Please look into mthfr gene mutation - http://wellnessmama.com/27148/mthfr-mutation/
A very close friend of mine had this and found out after multiple losses. You can be tested for it and it can be managed in early stages of pregnancy to assist in carrying to term. Big hugs.
I am very sorry to hear of your condition. My wife also has this and we ended up adopting but it was a lucky situation. What you really want to say I bet is what we always wanted to say: "Because retards like you can pop out a kid a second so there is no room for anymore!" It's pretty depressing when you are young and trying so hard and everyone else has them whenever they want and people can have 8 living on welfare. All you want is the single kid.. just one and you would be happy. It's depressing.
Fwiw, I talk to Uber drivers as a matter of course. Partly because I want to counter the tenancy of people to treat them as invisible servants, and partly because sometimes they have very interesting things to say. I've only ever had male drivers, and "are you a family man, Mahmoud?" is a great icebreaker. If they say yes, then for sure they are happy to talk for hours about it, during the course of which you find out a lot about their philosophy and culture. If they say no, then you can talk about all the things a person can do without the encumbrances of a young family, during the course of which you find out a lot about their philosophy and culture...
Obviously you wouldn't respond to a "no" with "why not" as that would be projecting your own mindset in a way that interferes with conversation.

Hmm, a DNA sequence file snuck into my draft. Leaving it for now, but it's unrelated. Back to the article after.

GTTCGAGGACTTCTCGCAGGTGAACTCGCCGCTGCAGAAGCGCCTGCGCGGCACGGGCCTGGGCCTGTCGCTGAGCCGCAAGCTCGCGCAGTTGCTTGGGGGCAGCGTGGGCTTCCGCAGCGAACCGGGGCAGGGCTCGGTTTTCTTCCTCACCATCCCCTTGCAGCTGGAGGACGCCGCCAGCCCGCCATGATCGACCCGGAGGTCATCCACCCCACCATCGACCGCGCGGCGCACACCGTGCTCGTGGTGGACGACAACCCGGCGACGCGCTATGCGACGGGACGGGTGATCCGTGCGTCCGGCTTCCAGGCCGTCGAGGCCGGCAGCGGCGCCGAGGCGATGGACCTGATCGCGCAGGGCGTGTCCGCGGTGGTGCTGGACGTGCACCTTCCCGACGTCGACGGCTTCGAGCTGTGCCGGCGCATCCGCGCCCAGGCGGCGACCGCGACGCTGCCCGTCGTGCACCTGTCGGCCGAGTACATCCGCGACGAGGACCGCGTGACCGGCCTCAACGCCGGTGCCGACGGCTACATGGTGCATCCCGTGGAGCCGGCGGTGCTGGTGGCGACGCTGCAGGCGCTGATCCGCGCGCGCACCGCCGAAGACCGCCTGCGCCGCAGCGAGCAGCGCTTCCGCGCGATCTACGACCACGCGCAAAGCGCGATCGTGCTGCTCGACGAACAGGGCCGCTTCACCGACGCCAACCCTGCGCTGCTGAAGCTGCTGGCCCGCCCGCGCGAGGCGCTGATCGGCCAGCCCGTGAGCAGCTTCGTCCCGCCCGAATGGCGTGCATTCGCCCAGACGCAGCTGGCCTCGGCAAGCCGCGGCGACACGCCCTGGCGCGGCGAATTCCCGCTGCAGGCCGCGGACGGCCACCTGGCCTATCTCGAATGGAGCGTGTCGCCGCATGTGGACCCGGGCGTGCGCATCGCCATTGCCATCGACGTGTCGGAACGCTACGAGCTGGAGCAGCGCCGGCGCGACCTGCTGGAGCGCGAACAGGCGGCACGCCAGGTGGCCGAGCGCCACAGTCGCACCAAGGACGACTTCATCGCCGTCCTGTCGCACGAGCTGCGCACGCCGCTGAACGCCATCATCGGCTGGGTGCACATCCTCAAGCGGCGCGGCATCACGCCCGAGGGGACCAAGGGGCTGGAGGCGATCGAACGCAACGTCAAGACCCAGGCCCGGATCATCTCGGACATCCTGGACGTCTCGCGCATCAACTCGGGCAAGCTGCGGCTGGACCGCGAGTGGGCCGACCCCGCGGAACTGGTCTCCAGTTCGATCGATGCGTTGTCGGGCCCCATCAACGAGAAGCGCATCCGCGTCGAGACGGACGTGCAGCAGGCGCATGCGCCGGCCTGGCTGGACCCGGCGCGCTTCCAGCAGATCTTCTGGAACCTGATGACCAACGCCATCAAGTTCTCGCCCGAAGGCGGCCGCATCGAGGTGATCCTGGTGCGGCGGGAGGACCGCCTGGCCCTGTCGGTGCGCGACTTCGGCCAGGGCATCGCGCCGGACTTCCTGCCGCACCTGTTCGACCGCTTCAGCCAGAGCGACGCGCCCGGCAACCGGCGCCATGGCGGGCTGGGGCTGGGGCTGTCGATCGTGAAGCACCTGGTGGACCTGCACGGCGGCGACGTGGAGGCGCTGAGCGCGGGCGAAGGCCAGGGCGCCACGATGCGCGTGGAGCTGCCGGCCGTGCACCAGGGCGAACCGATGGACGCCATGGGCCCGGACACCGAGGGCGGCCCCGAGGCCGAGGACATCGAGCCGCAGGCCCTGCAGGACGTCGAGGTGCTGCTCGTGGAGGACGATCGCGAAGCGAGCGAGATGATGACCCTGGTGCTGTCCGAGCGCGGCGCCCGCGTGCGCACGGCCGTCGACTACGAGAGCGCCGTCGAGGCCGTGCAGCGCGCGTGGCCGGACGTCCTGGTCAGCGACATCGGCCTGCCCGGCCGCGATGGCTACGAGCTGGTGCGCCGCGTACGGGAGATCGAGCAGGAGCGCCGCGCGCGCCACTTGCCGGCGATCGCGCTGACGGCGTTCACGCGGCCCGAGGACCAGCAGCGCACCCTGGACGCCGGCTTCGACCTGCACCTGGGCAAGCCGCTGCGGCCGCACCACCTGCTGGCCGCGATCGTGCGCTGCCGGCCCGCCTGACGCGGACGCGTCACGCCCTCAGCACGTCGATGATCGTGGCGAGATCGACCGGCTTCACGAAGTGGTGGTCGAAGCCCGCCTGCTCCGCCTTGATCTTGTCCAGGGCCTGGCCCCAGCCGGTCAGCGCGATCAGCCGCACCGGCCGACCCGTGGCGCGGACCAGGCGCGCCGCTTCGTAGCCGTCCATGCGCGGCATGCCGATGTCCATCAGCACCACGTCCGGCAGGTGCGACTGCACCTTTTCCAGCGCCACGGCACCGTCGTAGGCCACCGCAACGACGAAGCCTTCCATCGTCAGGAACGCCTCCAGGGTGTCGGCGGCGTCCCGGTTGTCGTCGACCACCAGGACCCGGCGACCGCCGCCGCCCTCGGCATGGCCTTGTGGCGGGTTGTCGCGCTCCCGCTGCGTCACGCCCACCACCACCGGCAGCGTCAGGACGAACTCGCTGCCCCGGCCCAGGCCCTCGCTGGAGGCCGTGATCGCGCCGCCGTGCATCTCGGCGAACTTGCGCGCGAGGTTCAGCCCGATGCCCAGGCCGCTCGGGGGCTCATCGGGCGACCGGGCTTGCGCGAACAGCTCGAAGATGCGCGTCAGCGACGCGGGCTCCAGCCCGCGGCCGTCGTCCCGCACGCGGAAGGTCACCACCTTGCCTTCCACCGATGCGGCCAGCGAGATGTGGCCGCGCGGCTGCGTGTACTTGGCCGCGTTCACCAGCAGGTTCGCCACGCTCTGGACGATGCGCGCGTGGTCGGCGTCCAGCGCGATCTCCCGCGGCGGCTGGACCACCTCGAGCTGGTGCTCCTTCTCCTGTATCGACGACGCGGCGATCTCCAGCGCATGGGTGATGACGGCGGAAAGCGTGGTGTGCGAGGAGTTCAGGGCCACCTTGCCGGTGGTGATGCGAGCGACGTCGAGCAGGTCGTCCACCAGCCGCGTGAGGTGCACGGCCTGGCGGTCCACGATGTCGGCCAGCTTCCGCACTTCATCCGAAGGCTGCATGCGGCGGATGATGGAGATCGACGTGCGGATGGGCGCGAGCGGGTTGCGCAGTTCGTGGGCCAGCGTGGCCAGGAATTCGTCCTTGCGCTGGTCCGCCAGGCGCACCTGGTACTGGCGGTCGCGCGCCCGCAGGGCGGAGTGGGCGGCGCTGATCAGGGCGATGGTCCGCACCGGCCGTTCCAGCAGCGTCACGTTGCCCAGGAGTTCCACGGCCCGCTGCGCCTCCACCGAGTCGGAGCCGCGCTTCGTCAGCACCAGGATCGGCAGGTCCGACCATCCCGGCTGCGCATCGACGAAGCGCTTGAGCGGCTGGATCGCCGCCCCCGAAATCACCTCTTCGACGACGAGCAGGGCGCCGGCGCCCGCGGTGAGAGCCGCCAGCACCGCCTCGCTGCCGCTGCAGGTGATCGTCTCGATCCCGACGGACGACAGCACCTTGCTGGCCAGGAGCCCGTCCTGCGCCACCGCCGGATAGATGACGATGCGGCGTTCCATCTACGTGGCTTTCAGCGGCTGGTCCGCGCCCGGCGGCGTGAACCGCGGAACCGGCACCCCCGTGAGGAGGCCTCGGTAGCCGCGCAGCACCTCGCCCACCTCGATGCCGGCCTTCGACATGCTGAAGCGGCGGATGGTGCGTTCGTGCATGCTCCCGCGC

Yeah I don't get it, at a certain point someone without kids either can't or doesn't want to. Neither are particularly comfortable 'small talk' conversations.
Yeah, when people say "you can always adopt" I think "why don't I strap on my adopt helmet and squeeze down into an adoption cannon and fire off into adoption land where adoptions grow on adoptees!"
Infertility is heartbreaking. You're talking to people who may have had 5 or more miscarriages, who may have already spent tens of thousands of dollars on painful medical procedures with no result, and knowing that even if it succeeds and you want another child you'll have to go through it all over again. You grieve that you'll never see a child with your husband's eyes or your freckles, a kid that combines the features of you and the person you love.
So you pick yourself up from the years of drained emotions, drained bank accounts, doctor appts, and watching your friends have babies and you make a phone call. The adoption process can take years before you get a child. It involves tons of paperwork, continued drains of money (especially if done privately), and extremely invasive interviews during the homestudy. They will look in all your medicine cabinets. Strangers will ask you, your friends and your family in detail about your miscarriages, your porn habits, your past arrests, your debts, your arguments with your spouse, your drug history, and your sex life. If you lie or glaze over the truth, or answer in some way the agent doesn't like, you fail the homestudy. Adoption over. You bake cookies and hope that you look like a normal family. You keep your house pristine because the agent might stop over anytime for an inspection - and you know she reserves the right to do that for months after you get the child, as well. You take many hours of required parenting classes. You learn about attachment disorders and how to deal with children who wake up screaming every two hours because they have flashbacks (very common). You turn down photos of child after child because even though they're adorable and your heart breaks for them, you can't give them the extensive care they need. Your cousin gets pregnant and laments that this is her third accidental one. You bite your tongue and smile. You're eight years into your journey towards having children and people still ask you why you don't have any. "You'd be such good parents!"